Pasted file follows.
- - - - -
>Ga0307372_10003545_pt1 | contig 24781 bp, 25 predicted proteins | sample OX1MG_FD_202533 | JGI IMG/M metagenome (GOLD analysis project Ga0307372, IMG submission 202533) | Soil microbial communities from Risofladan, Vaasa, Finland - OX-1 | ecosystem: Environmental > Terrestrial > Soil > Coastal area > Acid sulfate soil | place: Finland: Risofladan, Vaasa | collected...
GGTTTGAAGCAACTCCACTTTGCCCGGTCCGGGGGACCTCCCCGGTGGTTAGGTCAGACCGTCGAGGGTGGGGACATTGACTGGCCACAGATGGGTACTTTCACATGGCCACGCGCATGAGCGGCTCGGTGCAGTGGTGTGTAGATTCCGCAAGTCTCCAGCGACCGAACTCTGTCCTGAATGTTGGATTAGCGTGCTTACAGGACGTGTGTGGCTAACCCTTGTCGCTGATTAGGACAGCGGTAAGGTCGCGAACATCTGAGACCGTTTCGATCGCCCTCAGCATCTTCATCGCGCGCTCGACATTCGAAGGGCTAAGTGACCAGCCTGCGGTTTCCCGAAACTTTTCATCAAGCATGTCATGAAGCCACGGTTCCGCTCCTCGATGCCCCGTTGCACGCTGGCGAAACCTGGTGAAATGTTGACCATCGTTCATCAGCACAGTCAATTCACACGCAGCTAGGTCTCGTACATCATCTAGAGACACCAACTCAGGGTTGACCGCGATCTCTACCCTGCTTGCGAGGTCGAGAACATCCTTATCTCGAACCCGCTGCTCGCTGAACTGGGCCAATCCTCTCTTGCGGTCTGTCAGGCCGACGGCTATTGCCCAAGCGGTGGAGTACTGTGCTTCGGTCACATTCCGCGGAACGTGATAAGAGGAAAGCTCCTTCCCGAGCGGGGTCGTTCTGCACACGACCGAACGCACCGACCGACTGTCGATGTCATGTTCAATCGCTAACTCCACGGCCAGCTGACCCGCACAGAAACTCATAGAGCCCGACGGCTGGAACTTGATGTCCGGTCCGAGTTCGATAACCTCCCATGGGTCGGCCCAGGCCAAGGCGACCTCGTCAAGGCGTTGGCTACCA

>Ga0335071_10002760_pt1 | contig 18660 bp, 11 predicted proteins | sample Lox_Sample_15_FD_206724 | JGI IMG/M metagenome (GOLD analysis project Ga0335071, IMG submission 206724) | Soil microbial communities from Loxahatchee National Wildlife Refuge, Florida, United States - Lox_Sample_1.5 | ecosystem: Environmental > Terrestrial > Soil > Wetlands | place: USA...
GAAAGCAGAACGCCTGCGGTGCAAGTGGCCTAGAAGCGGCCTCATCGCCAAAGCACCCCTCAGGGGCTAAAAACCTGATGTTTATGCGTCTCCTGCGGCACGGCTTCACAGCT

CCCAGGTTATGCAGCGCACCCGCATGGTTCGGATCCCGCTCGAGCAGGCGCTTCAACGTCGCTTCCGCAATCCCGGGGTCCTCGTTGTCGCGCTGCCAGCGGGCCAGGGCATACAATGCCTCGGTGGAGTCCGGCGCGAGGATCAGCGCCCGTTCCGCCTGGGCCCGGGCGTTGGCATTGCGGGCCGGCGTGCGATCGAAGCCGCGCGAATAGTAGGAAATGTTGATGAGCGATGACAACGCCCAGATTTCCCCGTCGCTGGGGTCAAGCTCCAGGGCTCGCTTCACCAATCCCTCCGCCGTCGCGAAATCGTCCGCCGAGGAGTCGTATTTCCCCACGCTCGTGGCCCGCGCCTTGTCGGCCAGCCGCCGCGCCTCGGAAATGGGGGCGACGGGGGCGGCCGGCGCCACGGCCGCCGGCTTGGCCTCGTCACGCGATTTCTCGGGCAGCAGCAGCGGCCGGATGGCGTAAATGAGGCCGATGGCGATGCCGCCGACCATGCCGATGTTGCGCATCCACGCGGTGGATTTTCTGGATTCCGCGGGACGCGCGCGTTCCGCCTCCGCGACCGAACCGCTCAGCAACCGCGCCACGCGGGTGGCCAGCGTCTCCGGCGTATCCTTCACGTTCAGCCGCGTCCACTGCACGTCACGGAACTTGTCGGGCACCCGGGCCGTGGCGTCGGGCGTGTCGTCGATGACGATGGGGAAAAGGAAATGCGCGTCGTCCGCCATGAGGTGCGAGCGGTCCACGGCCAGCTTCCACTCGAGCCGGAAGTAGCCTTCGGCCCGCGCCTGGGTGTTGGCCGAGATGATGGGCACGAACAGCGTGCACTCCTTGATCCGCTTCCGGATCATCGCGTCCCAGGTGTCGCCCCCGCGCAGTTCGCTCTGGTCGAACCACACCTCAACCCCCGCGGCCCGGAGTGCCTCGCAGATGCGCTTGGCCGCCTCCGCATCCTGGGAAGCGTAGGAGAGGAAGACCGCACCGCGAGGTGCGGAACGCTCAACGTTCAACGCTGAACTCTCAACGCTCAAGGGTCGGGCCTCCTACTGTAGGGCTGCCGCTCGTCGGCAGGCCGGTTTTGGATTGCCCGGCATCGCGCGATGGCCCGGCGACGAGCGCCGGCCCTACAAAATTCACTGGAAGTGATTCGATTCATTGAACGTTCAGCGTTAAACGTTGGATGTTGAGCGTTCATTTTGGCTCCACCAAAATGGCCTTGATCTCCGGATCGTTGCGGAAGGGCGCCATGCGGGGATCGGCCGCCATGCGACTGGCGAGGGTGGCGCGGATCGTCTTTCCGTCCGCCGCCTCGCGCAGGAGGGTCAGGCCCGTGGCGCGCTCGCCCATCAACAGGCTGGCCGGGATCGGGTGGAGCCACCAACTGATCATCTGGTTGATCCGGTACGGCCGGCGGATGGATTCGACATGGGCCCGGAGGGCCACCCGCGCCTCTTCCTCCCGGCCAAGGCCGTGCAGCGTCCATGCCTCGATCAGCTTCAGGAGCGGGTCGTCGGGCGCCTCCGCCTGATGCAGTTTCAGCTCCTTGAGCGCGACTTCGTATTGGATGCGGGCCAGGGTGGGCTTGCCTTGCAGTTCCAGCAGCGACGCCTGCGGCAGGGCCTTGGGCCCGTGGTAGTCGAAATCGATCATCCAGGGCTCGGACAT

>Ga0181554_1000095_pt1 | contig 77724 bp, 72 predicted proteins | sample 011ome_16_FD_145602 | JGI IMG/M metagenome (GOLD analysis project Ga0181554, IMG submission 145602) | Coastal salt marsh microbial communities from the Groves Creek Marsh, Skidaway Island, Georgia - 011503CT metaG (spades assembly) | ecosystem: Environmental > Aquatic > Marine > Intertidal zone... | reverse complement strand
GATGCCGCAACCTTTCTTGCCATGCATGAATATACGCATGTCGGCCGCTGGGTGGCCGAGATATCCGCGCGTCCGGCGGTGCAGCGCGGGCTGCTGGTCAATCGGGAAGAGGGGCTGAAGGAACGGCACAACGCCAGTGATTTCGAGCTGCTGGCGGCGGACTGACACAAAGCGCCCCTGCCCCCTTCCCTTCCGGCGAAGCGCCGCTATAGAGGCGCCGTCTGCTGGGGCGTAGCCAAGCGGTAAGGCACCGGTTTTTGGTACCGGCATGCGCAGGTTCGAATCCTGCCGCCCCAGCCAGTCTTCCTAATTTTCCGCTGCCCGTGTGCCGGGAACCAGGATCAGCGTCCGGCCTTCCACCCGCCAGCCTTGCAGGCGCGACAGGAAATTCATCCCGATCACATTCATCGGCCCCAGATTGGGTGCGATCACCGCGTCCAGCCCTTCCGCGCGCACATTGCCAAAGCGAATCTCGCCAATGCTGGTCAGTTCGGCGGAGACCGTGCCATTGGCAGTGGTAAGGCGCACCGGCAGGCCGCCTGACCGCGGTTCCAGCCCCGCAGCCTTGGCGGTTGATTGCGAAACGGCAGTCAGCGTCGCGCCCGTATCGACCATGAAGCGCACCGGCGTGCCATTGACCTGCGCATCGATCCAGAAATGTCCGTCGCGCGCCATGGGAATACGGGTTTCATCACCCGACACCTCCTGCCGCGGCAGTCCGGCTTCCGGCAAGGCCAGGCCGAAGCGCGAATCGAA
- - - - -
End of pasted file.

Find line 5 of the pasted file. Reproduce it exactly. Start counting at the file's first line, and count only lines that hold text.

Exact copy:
CCCAGGTTATGCAGCGCACCCGCATGGTTCGGATCCCGCTCGAGCAGGCGCTTCAACGTCGCTTCCGCAATCCCGGGGTCCTCGTTGTCGCGCTGCCAGCGGGCCAGGGCATACAATGCCTCGGTGGAGTCCGGCGCGAGGATCAGCGCCCGTTCCGCCTGGGCCCGGGCGTTGGCATTGCGGGCCGGCGTGCGATCGAAGCCGCGCGAATAGTAGGAAATGTTGATGAGCGATGACAACGCCCAGATTTCCCCGTCGCTGGGGTCAAGCTCCAGGGCTCGCTTCACCAATCCCTCCGCCGTCGCGAAATCGTCCGCCGAGGAGTCGTATTTCCCCACGCTCGTGGCCCGCGCCTTGTCGGCCAGCCGCCGCGCCTCGGAAATGGGGGCGACGGGGGCGGCCGGCGCCACGGCCGCCGGCTTGGCCTCGTCACGCGATTTCTCGGGCAGCAGCAGCGGCCGGATGGCGTAAATGAGGCCGATGGCGATGCCGCCGACCATGCCGATGTTGCGCATCCACGCGGTGGATTTTCTGGATTCCGCGGGACGCGCGCGTTCCGCCTCCGCGACCGAACCGCTCAGCAACCGCGCCACGCGGGTGGCCAGCGTCTCCGGCGTATCCTTCACGTTCAGCCGCGTCCACTGCACGTCACGGAACTTGTCGGGCACCCGGGCCGTGGCGTCGGGCGTGTCGTCGATGACGATGGGGAAAAGGAAATGCGCGTCGTCCGCCATGAGGTGCGAGCGGTCCACGGCCAGCTTCCACTCGAGCCGGAAGTAGCCTTCGGCCCGCGCCTGGGTGTTGGCCGAGATGATGGGCACGAACAGCGTGCACTCCTTGATCCGCTTCCGGATCATCGCGTCCCAGGTGTCGCCCCCGCGCAGTTCGCTCTGGTCGAACCACACCTCAACCCCCGCGGCCCGGAGTGCCTCGCAGATGCGCTTGGCCGCCTCCGCATCCTGGGAAGCGTAGGAGAGGAAGACCGCACCGCGAGGTGCGGAACGCTCAACGTTCAACGCTGAACTCTCAACGCTCAAGGGTCGGGCCTCCTACTGTAGGGCTGCCGCTCGTCGGCAGGCCGGTTTTGGATTGCCCGGCATCGCGCGATGGCCCGGCGACGAGCGCCGGCCCTACAAAATTCACTGGAAGTGATTCGATTCATTGAACGTTCAGCGTTAAACGTTGGATGTTGAGCGTTCATTTTGGCTCCACCAAAATGGCCTTGATCTCCGGATCGTTGCGGAAGGGCGCCATGCGGGGATCGGCCGCCATGCGACTGGCGAGGGTGGCGCGGATCGTCTTTCCGTCCGCCGCCTCGCGCAGGAGGGTCAGGCCCGTGGCGCGCTCGCCCATCAACAGGCTGGCCGGGATCGGGTGGAGCCACCAACTGATCATCTGGTTGATCCGGTACGGCCGGCGGATGGATTCGACATGGGCCCGGAGGGCCACCCGCGCCTCTTCCTCCCGGCCAAGGCCGTGCAGCGTCCATGCCTCGATCAGCTTCAGGAGCGGGTCGTCGGGCGCCTCCGCCTGATGCAGTTTCAGCTCCTTGAGCGCGACTTCGTATTGGATGCGGGCCAGGGTGGGCTTGCCTTGCAGTTCCAGCAGCGACGCCTGCGGCAGGGCCTTGGGCCCGTGGTAGTCGAAATCGATCATCCAGGGCTCGGACAT